This magnetic excursion will have an impact on declination:

Magnetic declination (sometimes called magnetic variation) is the angle between magnetic north and true north. Declination is positive when this angle is east of true north and negative when it is west. Magnetic declination changes over time, and with location.

The A-30 has a fixed declination scale against which to make adjustments depending on the current position of magnetic north and your local declination.

Suunto A-30 Compass - A Closer LookA closer look at the Suunto A-30 NH Metric Compass


So, with all that magnetic disturbance out of the way, let's talk about the A-30. The Suunto A-30 is a straight-forward, compact, durable and accurate compass for hiking and orienteering. Due to its clear glow markings, it's especially good in poor light.

The A-30 features a decent magnifying lens integrated in a transparent and ergonomically shaped baseplate.

The scales are metric and feature markings for 1:25000 and 1:50000 maps. Suunto also offer a USGS version (Suunto A-30 NH USGS Compass) which provides imperial markings. 

The A-30 has a fluid-filled capsule housing the needle providing damping to achieve a more accurate bearing and it will operate down to -30° C (-22° F) and up to +60° C (+140° F).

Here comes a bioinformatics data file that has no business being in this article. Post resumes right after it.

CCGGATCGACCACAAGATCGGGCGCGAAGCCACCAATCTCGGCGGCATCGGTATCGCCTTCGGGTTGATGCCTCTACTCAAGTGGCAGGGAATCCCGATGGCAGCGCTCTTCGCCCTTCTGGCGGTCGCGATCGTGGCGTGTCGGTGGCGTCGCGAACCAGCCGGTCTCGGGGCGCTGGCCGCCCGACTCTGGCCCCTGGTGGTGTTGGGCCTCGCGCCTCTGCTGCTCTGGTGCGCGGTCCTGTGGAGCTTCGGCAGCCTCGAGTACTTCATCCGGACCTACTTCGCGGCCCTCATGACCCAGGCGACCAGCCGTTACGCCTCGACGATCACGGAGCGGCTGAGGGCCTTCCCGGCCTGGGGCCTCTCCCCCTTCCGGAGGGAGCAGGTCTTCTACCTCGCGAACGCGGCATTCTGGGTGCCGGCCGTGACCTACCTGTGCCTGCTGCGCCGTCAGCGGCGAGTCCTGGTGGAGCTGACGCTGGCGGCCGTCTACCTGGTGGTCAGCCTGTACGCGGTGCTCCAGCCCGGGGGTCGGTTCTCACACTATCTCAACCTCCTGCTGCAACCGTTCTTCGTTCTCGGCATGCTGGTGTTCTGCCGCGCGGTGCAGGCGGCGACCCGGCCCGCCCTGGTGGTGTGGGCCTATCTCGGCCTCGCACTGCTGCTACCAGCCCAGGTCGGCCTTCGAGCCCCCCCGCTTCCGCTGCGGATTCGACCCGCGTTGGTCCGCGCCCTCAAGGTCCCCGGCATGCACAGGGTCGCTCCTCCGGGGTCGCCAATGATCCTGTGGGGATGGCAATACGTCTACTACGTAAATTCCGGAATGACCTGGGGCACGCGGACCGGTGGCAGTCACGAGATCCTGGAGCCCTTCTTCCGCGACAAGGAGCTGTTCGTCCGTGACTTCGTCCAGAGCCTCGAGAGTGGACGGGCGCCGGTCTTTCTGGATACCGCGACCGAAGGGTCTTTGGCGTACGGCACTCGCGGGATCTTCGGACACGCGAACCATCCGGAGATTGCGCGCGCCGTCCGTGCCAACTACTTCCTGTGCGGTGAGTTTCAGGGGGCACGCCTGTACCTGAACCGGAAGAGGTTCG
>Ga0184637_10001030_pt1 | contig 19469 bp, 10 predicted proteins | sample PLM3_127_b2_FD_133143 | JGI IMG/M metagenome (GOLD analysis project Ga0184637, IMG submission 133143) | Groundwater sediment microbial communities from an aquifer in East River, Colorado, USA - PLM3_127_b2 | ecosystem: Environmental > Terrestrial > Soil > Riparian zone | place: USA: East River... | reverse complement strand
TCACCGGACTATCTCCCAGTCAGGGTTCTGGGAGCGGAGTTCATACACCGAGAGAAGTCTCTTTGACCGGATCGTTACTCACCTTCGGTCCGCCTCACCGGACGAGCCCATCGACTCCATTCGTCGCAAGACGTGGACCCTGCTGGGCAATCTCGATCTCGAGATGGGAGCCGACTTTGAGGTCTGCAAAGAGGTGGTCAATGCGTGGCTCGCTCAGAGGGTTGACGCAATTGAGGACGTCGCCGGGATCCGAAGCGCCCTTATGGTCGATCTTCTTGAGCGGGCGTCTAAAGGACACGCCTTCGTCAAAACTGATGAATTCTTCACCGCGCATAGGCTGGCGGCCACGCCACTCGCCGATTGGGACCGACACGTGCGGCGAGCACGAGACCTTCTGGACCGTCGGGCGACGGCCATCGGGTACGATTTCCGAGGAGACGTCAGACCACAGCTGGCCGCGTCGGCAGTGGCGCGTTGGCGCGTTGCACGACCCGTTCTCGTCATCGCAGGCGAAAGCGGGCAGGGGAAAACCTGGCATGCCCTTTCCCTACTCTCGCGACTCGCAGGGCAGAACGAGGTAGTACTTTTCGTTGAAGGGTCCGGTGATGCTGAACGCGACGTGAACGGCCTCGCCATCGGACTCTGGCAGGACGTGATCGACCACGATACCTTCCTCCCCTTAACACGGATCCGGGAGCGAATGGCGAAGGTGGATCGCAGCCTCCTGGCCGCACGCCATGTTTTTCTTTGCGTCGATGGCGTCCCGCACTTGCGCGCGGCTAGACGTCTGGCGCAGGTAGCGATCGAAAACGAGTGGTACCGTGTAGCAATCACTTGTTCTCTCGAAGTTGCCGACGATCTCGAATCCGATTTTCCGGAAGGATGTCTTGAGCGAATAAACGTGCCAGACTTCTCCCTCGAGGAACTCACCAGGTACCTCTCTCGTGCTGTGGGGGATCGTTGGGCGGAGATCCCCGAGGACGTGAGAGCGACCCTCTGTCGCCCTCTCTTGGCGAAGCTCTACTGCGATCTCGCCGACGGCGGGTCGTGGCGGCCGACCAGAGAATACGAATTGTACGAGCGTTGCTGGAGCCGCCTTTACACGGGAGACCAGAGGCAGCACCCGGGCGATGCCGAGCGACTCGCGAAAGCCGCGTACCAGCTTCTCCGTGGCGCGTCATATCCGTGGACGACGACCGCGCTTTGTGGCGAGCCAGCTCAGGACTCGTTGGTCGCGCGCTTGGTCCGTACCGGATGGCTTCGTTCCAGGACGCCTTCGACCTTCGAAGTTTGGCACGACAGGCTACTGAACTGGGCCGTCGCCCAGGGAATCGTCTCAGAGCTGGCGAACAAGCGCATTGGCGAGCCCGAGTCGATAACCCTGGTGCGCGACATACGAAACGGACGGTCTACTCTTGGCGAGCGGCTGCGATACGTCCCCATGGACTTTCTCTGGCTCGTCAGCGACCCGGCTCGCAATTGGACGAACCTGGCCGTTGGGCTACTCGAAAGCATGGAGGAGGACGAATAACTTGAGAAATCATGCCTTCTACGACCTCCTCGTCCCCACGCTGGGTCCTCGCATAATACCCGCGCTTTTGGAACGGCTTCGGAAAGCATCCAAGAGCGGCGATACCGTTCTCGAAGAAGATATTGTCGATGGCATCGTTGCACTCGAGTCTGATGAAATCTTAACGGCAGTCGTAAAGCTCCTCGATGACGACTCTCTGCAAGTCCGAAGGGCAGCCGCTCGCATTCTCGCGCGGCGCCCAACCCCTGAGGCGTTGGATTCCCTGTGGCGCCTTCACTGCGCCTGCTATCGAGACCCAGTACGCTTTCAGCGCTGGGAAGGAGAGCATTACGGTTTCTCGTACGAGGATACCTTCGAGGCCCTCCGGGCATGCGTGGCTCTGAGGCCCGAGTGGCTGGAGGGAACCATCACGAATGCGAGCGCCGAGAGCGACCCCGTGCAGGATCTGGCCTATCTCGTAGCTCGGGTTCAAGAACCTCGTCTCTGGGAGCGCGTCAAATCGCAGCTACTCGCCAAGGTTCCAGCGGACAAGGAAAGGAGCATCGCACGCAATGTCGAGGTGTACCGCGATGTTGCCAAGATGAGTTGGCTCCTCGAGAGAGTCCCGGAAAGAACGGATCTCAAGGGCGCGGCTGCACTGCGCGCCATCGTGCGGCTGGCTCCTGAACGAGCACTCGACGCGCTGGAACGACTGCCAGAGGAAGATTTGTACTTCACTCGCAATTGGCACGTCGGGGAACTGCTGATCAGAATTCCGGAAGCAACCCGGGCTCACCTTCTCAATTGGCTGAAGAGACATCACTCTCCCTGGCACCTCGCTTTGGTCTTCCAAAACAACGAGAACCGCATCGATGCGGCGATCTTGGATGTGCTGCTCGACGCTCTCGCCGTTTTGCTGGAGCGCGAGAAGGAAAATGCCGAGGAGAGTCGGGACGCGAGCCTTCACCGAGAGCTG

Feature List

  • High grade steel needle with jewel bearing
  • Balanced for northern hemisphere
  • Fixed declination correction scale
  • Liquid filled capsule for stable operation
  • Luminescent markings for working in low light
  • Metric scales
  • Baseplate with magnifying lens
  • Control marking holes
  • Detachable snap-lock lanyard. Easy to detach for working with the map
  • Suunto limited lifetime warranty
  • Made in Finland


Any Negatives?

None.  I've had mine for nearly 10 years and it continues to function perfectly.  An excellent bit of kit that to our shame has taken this long to review (so good we forgot to notice it).  As a backup I have a Silva 3 Militaire but it's not nearly as nice to use (I should just get another Suunto). 


Conclusion & Rating

The Suunto A-30 is an excellent and highly reliable baseplate compass that offers clear markings and provides accurate readings regardless of magnetic excursions and lighting conditions. Scramble's top pick in the "Standard Baseplate Compass" category.


Product Images


Rating (out of 10)

RRP Value *

* The value score is derived from two factors:
1) Competitive Market Price (CMP). This represents our judgement of a competitive online price point if we were to stock the item. e.g. if we feel we would need to sell an item at 40% off (i.e. 60% of its full RRP) to be competitive, then our CMP score will be 6/10.
2) Customer Value Price (CVP). We then make an honest appraisal of the maximum price we would be willing to pay for the item (and we're mean). So if we'd pay 80% of its RRP our CVP score would be 8/10.
We then average the two scores to get our final value score, which in our example would be 7/10.



Last Updated: 17/09/23